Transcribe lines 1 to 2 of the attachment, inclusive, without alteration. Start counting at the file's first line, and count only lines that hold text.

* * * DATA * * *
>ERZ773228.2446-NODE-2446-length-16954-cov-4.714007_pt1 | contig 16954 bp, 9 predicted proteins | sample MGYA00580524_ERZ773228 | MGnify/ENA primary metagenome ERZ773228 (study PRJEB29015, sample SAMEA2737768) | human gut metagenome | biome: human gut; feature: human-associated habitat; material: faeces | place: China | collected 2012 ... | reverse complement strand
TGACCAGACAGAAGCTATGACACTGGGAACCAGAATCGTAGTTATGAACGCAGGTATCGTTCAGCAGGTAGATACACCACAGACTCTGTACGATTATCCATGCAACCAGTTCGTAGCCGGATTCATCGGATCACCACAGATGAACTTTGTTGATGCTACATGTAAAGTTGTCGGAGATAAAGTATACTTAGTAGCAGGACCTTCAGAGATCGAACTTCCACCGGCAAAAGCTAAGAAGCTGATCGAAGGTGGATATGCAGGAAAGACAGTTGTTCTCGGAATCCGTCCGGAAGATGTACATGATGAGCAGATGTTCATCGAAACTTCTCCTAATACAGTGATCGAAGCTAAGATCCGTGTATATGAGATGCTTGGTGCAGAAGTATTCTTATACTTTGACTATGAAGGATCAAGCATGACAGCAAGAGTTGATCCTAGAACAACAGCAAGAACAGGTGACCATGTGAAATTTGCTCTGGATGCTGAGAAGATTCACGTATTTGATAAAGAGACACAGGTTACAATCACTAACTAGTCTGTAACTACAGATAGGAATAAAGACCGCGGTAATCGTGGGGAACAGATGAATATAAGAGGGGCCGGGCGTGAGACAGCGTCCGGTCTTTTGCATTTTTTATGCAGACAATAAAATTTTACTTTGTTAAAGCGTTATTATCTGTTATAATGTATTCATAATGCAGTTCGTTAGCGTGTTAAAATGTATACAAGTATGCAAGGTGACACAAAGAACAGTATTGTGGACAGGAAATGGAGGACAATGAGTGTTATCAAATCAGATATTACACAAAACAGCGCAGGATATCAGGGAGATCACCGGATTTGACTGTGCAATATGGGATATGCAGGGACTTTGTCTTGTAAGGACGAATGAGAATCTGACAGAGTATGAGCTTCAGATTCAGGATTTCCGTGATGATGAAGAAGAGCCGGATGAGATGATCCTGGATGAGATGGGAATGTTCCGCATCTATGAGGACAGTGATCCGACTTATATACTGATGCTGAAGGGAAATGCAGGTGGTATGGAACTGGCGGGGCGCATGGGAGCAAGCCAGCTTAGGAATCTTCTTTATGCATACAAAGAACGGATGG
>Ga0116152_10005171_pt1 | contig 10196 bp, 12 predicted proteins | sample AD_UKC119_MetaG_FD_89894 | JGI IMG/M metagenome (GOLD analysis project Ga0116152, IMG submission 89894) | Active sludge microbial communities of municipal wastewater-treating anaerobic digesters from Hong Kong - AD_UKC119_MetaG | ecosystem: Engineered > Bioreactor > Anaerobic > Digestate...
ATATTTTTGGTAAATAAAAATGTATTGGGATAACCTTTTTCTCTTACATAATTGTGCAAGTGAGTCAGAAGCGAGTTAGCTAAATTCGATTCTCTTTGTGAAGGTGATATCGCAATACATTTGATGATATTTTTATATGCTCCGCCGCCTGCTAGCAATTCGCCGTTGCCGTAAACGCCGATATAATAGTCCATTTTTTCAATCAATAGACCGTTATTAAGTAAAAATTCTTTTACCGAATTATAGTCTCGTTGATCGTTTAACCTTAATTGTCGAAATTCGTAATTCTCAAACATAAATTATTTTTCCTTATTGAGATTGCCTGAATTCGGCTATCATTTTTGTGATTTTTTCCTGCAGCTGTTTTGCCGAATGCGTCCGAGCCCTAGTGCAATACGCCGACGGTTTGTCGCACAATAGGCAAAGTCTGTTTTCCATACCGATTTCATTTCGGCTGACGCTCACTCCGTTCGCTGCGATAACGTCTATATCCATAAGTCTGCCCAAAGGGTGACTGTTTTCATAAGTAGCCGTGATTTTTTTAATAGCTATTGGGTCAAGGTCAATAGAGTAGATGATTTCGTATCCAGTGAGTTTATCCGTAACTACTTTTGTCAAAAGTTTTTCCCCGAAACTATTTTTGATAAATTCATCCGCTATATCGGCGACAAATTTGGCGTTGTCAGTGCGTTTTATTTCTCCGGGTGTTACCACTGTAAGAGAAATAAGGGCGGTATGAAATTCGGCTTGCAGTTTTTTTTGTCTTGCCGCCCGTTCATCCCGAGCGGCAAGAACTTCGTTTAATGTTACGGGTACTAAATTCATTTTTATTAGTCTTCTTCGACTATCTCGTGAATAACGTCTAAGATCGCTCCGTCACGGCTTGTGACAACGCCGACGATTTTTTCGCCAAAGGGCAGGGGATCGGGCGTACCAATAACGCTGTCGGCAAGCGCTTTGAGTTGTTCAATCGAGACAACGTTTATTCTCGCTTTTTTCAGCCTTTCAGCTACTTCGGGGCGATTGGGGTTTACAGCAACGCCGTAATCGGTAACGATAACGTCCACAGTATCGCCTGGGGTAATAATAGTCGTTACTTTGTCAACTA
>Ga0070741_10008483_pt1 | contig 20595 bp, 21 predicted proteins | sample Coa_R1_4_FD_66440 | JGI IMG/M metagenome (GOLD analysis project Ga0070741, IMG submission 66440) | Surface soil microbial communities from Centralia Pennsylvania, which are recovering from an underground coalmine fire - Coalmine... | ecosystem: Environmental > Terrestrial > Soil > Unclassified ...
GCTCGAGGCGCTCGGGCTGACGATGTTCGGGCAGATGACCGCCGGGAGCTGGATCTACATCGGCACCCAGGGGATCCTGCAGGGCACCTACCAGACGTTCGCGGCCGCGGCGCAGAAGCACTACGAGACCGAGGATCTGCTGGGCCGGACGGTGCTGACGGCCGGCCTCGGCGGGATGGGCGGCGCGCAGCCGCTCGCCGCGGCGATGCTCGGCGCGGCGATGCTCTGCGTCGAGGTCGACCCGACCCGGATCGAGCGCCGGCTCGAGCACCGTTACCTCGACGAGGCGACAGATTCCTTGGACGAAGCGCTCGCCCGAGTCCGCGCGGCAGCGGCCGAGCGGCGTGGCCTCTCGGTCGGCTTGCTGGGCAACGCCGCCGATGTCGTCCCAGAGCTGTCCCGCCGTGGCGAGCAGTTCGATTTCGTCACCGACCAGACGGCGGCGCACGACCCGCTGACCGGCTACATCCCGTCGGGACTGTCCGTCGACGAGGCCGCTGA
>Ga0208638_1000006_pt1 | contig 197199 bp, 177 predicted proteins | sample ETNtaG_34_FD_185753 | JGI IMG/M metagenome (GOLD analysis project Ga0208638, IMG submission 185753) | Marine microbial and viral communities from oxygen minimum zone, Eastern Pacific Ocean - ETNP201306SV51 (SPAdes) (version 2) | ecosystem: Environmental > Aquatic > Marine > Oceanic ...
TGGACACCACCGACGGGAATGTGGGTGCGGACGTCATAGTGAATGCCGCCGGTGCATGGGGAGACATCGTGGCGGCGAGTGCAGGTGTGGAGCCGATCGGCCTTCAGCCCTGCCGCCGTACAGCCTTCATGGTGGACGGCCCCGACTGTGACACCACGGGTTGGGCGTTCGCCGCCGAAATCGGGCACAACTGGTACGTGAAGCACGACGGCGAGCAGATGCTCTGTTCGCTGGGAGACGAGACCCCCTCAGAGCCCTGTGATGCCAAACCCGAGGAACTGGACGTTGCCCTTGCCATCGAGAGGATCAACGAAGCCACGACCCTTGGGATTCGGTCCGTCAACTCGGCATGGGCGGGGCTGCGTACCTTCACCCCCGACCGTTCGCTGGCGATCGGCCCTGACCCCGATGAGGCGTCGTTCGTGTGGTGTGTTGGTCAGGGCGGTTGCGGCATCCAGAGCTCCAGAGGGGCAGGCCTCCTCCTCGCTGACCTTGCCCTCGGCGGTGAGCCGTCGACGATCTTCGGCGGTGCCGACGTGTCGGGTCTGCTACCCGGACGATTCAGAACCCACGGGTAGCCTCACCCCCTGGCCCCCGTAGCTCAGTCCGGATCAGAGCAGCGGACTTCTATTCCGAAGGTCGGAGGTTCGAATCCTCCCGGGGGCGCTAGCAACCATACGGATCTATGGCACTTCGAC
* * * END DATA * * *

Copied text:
>ERZ773228.2446-NODE-2446-length-16954-cov-4.714007_pt1 | contig 16954 bp, 9 predicted proteins | sample MGYA00580524_ERZ773228 | MGnify/ENA primary metagenome ERZ773228 (study PRJEB29015, sample SAMEA2737768) | human gut metagenome | biome: human gut; feature: human-associated habitat; material: faeces | place: China | collected 2012 ... | reverse complement strand
TGACCAGACAGAAGCTATGACACTGGGAACCAGAATCGTAGTTATGAACGCAGGTATCGTTCAGCAGGTAGATACACCACAGACTCTGTACGATTATCCATGCAACCAGTTCGTAGCCGGATTCATCGGATCACCACAGATGAACTTTGTTGATGCTACATGTAAAGTTGTCGGAGATAAAGTATACTTAGTAGCAGGACCTTCAGAGATCGAACTTCCACCGGCAAAAGCTAAGAAGCTGATCGAAGGTGGATATGCAGGAAAGACAGTTGTTCTCGGAATCCGTCCGGAAGATGTACATGATGAGCAGATGTTCATCGAAACTTCTCCTAATACAGTGATCGAAGCTAAGATCCGTGTATATGAGATGCTTGGTGCAGAAGTATTCTTATACTTTGACTATGAAGGATCAAGCATGACAGCAAGAGTTGATCCTAGAACAACAGCAAGAACAGGTGACCATGTGAAATTTGCTCTGGATGCTGAGAAGATTCACGTATTTGATAAAGAGACACAGGTTACAATCACTAACTAGTCTGTAACTACAGATAGGAATAAAGACCGCGGTAATCGTGGGGAACAGATGAATATAAGAGGGGCCGGGCGTGAGACAGCGTCCGGTCTTTTGCATTTTTTATGCAGACAATAAAATTTTACTTTGTTAAAGCGTTATTATCTGTTATAATGTATTCATAATGCAGTTCGTTAGCGTGTTAAAATGTATACAAGTATGCAAGGTGACACAAAGAACAGTATTGTGGACAGGAAATGGAGGACAATGAGTGTTATCAAATCAGATATTACACAAAACAGCGCAGGATATCAGGGAGATCACCGGATTTGACTGTGCAATATGGGATATGCAGGGACTTTGTCTTGTAAGGACGAATGAGAATCTGACAGAGTATGAGCTTCAGATTCAGGATTTCCGTGATGATGAAGAAGAGCCGGATGAGATGATCCTGGATGAGATGGGAATGTTCCGCATCTATGAGGACAGTGATCCGACTTATATACTGATGCTGAAGGGAAATGCAGGTGGTATGGAACTGGCGGGGCGCATGGGAGCAAGCCAGCTTAGGAATCTTCTTTATGCATACAAAGAACGGATGG